Some rather smart hackers have managed to figure out the dictionary that the iPhone uses to generate its default password for internet sharing.
In their paper, "Usability vs. Security: The Everlasting Trade-Off in the Context of Apple iOS Mobile Hotspots" by Andreas Kurtz, Felix Freiling, and Daniel Metz, the authors explained that they honed the process so that it took a single AMD Radeon HD 6990 GPU only 52 seconds to crack the password, and custom built box with 4 AMD Radeon HD 7970 only 24 seconds.
Once cracked, the encryption key could be used to piggyback on the phone’s hotspot’s bandwidth, stage a man-in-the-middle attack for eavesdropping, and get access to files stored on the device.
The iPhone uses a combination of a dictionary word and number by default, but interestingly Windows Phone, which only uses an 8 digit number, may be even more vulnerable.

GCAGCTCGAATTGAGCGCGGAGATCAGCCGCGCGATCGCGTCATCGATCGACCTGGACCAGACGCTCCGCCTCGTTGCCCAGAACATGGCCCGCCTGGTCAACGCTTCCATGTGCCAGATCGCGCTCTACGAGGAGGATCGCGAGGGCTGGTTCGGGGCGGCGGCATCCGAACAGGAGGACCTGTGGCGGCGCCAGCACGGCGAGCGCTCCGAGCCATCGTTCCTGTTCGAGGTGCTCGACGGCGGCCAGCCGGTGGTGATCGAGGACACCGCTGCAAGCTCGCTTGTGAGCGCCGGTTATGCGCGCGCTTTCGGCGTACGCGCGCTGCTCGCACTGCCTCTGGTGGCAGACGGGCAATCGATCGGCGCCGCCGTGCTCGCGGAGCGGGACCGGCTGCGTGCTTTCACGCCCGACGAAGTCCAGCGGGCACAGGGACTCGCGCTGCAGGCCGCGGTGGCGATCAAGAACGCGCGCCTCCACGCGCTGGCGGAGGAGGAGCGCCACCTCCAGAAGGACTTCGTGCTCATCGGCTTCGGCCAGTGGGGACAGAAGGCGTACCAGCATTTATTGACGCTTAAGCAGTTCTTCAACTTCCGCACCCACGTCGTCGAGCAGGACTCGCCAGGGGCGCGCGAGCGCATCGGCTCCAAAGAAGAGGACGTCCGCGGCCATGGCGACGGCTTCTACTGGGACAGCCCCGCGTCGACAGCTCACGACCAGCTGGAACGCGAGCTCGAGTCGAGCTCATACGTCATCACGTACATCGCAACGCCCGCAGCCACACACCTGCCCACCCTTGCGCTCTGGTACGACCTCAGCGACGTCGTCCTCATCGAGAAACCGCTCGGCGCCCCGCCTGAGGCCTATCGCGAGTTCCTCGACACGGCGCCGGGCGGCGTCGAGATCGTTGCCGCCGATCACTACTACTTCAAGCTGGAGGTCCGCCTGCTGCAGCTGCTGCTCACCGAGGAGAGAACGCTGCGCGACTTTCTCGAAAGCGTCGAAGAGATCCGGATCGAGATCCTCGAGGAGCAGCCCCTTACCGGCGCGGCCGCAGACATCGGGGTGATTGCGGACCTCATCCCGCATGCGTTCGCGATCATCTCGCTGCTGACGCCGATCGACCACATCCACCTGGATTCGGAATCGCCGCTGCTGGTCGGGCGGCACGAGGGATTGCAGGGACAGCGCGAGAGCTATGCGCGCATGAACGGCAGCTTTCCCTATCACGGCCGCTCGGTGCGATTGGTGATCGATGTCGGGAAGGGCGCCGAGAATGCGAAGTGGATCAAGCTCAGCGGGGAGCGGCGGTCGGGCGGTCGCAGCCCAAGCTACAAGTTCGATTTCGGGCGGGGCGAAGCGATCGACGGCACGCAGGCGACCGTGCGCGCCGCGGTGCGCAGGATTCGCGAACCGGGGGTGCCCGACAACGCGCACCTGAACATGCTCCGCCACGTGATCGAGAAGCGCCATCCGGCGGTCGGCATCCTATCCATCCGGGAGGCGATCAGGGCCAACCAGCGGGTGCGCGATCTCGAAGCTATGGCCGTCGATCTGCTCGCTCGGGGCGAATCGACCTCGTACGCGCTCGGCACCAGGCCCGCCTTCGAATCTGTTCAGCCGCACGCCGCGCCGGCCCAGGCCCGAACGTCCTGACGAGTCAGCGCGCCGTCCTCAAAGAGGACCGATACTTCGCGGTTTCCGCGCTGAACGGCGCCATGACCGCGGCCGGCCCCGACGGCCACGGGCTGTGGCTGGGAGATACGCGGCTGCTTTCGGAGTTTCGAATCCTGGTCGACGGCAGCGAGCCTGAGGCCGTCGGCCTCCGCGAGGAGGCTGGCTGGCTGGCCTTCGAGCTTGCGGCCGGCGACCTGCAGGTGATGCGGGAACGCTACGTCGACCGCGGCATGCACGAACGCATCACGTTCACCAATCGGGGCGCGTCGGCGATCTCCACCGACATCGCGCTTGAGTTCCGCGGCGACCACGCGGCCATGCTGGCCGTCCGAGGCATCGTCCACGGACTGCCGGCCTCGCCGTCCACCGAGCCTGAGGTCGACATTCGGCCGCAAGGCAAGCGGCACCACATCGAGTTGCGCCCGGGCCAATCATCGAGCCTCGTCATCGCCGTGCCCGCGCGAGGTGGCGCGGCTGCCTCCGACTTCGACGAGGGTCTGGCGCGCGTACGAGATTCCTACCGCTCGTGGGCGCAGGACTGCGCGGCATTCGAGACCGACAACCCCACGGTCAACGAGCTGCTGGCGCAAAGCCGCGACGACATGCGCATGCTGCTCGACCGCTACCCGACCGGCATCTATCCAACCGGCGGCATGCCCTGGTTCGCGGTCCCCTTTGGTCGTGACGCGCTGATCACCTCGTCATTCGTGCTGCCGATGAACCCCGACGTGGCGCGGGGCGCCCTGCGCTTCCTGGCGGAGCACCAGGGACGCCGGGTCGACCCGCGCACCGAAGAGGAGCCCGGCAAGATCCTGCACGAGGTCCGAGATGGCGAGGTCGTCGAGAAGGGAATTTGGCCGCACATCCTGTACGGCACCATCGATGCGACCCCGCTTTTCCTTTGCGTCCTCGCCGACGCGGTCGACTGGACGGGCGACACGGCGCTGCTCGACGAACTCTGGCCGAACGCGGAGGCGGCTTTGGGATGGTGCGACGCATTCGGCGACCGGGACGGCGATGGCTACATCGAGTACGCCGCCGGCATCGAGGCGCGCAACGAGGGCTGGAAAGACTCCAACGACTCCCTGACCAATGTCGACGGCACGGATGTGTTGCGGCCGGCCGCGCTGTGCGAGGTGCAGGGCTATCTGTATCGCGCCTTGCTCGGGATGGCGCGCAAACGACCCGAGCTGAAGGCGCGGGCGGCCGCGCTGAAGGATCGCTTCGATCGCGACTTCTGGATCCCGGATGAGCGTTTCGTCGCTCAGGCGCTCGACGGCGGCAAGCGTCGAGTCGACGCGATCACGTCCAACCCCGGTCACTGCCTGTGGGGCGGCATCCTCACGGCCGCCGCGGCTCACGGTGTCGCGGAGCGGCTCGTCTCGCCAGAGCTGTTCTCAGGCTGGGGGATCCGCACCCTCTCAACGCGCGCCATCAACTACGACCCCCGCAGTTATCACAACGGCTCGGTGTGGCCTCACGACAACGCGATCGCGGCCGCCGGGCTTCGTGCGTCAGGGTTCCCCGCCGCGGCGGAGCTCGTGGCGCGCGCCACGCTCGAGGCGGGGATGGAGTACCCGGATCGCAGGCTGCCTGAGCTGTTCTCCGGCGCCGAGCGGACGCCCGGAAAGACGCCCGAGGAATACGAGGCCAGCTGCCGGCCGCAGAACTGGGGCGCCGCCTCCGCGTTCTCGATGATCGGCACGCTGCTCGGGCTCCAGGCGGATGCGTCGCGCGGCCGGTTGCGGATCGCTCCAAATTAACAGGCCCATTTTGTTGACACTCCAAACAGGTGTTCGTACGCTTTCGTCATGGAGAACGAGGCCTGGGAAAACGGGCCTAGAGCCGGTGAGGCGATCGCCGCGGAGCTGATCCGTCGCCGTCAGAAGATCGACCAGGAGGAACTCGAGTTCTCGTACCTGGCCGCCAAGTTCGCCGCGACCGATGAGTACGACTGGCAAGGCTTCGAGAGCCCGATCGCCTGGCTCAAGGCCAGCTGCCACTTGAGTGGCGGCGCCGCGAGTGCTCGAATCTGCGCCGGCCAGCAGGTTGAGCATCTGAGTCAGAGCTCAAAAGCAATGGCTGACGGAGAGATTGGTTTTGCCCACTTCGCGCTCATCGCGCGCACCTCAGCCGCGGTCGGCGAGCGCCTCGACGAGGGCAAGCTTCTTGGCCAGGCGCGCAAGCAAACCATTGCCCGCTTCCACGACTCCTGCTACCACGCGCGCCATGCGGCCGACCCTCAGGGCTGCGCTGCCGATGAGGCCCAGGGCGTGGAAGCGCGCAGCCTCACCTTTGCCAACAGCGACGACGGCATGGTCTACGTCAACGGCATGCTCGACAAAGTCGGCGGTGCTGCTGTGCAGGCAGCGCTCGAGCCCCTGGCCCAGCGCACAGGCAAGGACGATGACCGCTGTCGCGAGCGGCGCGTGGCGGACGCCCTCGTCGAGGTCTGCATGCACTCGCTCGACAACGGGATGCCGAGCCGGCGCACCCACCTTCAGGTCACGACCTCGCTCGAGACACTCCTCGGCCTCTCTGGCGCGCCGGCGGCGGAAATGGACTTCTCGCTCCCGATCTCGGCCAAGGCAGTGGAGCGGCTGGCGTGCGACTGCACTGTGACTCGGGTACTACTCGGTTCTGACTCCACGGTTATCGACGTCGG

The authors conclude:
"The results of our analysis have shown that the mobile hotspot feature of smart devices increases the attack surface in several ways," the team concludes. "As the default password of an arbitrary iOS hotspot user can be revealed within seconds, attacks on mobile hotspots might have been underestimated in the past and might be an attractive target in the future."
Windows Phone users who want to mitigate against this attack in the future should not use the default 8 digit password but go to Setup on the internet sharing page and change the password there to a strong password which is not a dictionary word.
Read more detail at the Register here.